WRTV became the first television station in the Indianapolis market to launch its own website (theindychannel.com) in the late 1990s; it later became the first to offer a mobile website (6News OnTheGo) the following decade. In 1998, the station changed its on-air branding to "RTV6," however its newscasts were instead branded as 6 News until 2001 and again from 2006 to 2012. On October 3, 2011, The McGraw-Hill Companies announced that it would sell its seven-station broadcasting division, including WRTV, to the E. W. Scripps Company for $212 million. The sale received FCC approval on November 29, 2011, and was formally consummated on December 30. The deal made WRTV a sister station to Scripps flagship and adjacent-market ABC affiliate WCPO-TV in Cincinnati. In June 2012, WRTV opened a secondary facility at the studios of news/talk radio station WIBC (93.1 FM) in downtown Indianapolis; most of the station's newscasts are produced out of the Monument Circle studio, which underwent renovations to house production facilities. This resulted from a multi-year agreement with WIBC's owner Emmis Communications that was signed that April, in which WRTV also provides news content for WIBC with some staff appearing on both stations.
In May 2014, Scripps announced that WRTV's North Meridian Street studios would begin handling the master control operations of the company's 19 television stations as early as July of that year, expanding upon an existing regional centralcasting hub built under McGraw-Hill ownership. The expanded operations created 10 new jobs. Scripps renewed ABC affiliations for WRTV and nine other stations through 2019 on December 10, 2014.
On August 13, 2020, WRTV dropped its longtime "RTV6" moniker, and began branding itself as simply "WRTV: Working for You". Concurrent with the move, the station introduced a new logo; for the first time in WRTV's 71-year history, the station's analog/virtual channel number was not shown. The station's newscast was rebranded from RTV6 News to WRTV News. On the same date, WRTV updated to the latest Scripps standard graphics package.
Syndicated programs seen on WRTV include Live with Kelly and Ryan, Dateline, We the People, The Jennifer Hudson Show, Judge Judy, and The List (which is produced by Scripps). WRTV clears the entirety of ABC's network schedule and typically airs all network programs in pattern, except during instances where the station carries breaking news or severe weather coverage, or special programming. During the 1987-88 season, WRTV preempted ABC's 9:30 p.m. time slot on Fridays, following the move of Max Headroom to Thursdays, in favor of the short-lived Suzanne Somers vehicle She's the Sheriff. In 2004, WRTV, among the McGraw-Hill stations preempted a showing of the 1998 Steven Spielberg war drama Saving Private Ryan. McGraw-Hill, at the last minute, opted to air the film instead.
For most of the time since ABC began airing live, flag-to-flag coverage of the Indianapolis 500 in 1986, WRTV aired the race in prime time on a tape delay rather than airing it live. The Indianapolis Motor Speedway insisted on this arrangement to encourage residents and tourists in the Indianapolis metropolitan area to attend the race. During the time slot in which the race aired live, that day's ABC prime time schedule aired early under special dispensation from the network. In 1999, WRTV televised the Indianapolis 500 live, in addition to the tape-delayed prime time broadcast, as part of WRTV's 50th anniversary. On May 25, 2016, with the 100th anniversary event sold out, IMS and WRTV announced that channel 6 would air the Indianapolis 500 live in the market for the first time since 1999. WRTV lost its role as the local broadcaster of the Indianapolis 500 after the 2018 race, when ABC lost the rights to air the race after 54 years (WRTV had aired each race since 1980, a year after it became an ABC station); beginning in 2019, with the broadcast rights to the race going to NBC, WTHR (which previously aired the race between 1958 and 1979) serves as the local broadcaster. The blackout policy, however, has resumed.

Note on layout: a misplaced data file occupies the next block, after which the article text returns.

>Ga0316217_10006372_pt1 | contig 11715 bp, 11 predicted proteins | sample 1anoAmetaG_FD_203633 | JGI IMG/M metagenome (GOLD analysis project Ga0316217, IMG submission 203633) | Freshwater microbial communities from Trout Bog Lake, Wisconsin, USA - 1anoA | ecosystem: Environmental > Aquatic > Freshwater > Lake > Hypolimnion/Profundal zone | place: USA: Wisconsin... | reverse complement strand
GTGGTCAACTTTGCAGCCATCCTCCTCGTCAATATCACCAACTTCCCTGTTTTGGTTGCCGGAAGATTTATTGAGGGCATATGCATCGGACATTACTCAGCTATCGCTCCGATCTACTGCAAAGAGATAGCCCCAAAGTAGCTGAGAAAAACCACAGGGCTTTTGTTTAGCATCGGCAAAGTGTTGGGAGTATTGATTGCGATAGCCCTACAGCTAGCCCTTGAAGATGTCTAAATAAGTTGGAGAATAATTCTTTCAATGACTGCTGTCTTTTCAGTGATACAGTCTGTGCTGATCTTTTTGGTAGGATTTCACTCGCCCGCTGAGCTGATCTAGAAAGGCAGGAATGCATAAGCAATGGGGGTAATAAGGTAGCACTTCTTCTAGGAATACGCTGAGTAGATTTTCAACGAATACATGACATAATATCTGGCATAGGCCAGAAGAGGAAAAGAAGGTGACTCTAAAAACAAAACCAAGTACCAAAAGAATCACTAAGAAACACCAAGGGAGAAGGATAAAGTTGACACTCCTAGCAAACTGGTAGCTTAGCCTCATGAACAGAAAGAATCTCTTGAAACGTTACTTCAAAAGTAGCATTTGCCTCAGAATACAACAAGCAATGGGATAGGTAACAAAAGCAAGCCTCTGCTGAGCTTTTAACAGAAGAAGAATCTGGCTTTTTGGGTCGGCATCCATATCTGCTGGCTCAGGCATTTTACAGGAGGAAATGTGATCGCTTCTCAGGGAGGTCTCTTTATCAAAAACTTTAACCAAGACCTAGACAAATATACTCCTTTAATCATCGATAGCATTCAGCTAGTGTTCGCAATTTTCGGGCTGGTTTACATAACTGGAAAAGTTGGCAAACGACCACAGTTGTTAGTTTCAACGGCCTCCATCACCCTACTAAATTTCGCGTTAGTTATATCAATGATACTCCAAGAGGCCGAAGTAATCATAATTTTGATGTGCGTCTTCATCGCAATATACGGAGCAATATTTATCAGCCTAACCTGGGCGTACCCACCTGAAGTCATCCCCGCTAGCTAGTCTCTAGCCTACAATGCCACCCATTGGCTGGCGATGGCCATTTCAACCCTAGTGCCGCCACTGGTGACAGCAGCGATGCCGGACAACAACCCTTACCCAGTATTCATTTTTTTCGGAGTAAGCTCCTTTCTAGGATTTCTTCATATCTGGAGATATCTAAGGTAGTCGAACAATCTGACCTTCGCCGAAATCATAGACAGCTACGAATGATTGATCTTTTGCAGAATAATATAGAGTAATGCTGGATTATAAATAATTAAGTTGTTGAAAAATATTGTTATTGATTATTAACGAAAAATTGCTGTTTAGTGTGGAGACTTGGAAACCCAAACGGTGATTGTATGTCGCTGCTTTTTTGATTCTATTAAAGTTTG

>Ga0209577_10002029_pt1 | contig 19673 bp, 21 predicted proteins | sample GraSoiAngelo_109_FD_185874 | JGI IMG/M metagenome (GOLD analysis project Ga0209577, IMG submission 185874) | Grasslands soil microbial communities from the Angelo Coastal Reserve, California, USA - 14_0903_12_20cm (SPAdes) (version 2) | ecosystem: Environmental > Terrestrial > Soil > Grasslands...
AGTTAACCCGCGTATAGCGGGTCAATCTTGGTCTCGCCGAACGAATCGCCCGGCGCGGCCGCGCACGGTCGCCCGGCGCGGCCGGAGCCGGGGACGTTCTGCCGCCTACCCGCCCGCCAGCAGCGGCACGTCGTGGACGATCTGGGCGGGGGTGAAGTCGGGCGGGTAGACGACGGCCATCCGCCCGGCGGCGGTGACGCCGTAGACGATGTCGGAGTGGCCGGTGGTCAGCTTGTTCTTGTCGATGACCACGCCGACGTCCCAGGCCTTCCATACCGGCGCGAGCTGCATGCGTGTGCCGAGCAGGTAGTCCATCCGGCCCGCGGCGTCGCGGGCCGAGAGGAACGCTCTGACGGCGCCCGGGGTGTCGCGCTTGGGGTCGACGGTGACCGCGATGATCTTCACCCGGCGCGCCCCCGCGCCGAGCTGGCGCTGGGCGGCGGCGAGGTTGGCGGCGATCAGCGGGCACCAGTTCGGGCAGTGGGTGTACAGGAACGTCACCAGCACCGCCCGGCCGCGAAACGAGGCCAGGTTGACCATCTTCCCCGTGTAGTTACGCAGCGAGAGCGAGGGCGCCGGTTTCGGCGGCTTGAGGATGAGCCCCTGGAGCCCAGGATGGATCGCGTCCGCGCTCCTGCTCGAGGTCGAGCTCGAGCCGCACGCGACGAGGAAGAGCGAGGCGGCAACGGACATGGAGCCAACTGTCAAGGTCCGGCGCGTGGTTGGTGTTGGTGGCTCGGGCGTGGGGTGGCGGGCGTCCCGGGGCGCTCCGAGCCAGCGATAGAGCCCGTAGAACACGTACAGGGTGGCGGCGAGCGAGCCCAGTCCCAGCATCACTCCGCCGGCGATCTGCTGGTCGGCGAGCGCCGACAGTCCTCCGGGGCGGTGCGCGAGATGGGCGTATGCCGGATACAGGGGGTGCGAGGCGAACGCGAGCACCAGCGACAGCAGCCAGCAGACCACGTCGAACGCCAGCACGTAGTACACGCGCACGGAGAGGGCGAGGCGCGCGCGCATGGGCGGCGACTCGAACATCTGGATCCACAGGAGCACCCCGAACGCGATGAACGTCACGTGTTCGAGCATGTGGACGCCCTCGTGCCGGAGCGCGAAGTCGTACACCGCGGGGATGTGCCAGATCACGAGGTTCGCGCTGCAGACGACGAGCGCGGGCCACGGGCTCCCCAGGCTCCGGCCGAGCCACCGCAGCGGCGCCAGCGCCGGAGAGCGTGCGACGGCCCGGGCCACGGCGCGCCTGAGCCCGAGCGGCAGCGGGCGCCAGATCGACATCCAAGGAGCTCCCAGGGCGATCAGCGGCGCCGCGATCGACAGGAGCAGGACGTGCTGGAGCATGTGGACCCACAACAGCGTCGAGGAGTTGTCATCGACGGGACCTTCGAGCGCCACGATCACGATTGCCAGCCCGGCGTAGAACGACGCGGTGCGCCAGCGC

The station once carried select Indianapolis Colts NFL games broadcast by ABC as part of the network's Monday Night Football package from the 1984 season until the 2005 season. The station acquired the local rights to two Colts regular season games during the 2014 season between the Philadelphia Eagles (on September 15) and between the New York Giants (on November 3), both of which aired on ESPN's Monday Night Football—whose Colts broadcasts are normally carried over-the-air by WNDY-TV (channel 23). In both situations, the station rescheduled ABC's Monday lineup: Dancing with the Stars aired the following Tuesday afternoon before the station's 5 p.m. newscast on the night of its original broadcast, but did not open a separate voting window for the Indianapolis market, while it aired Castle after ABC's late night programming. In addition, all Indiana Pacers games aired through ABC's NBA coverage are aired on Channel 6.
WRTV presently broadcasts 29½ hours of locally produced newscasts each week (with 5½ hours on weekdays and one hour each on Saturdays and Sundays).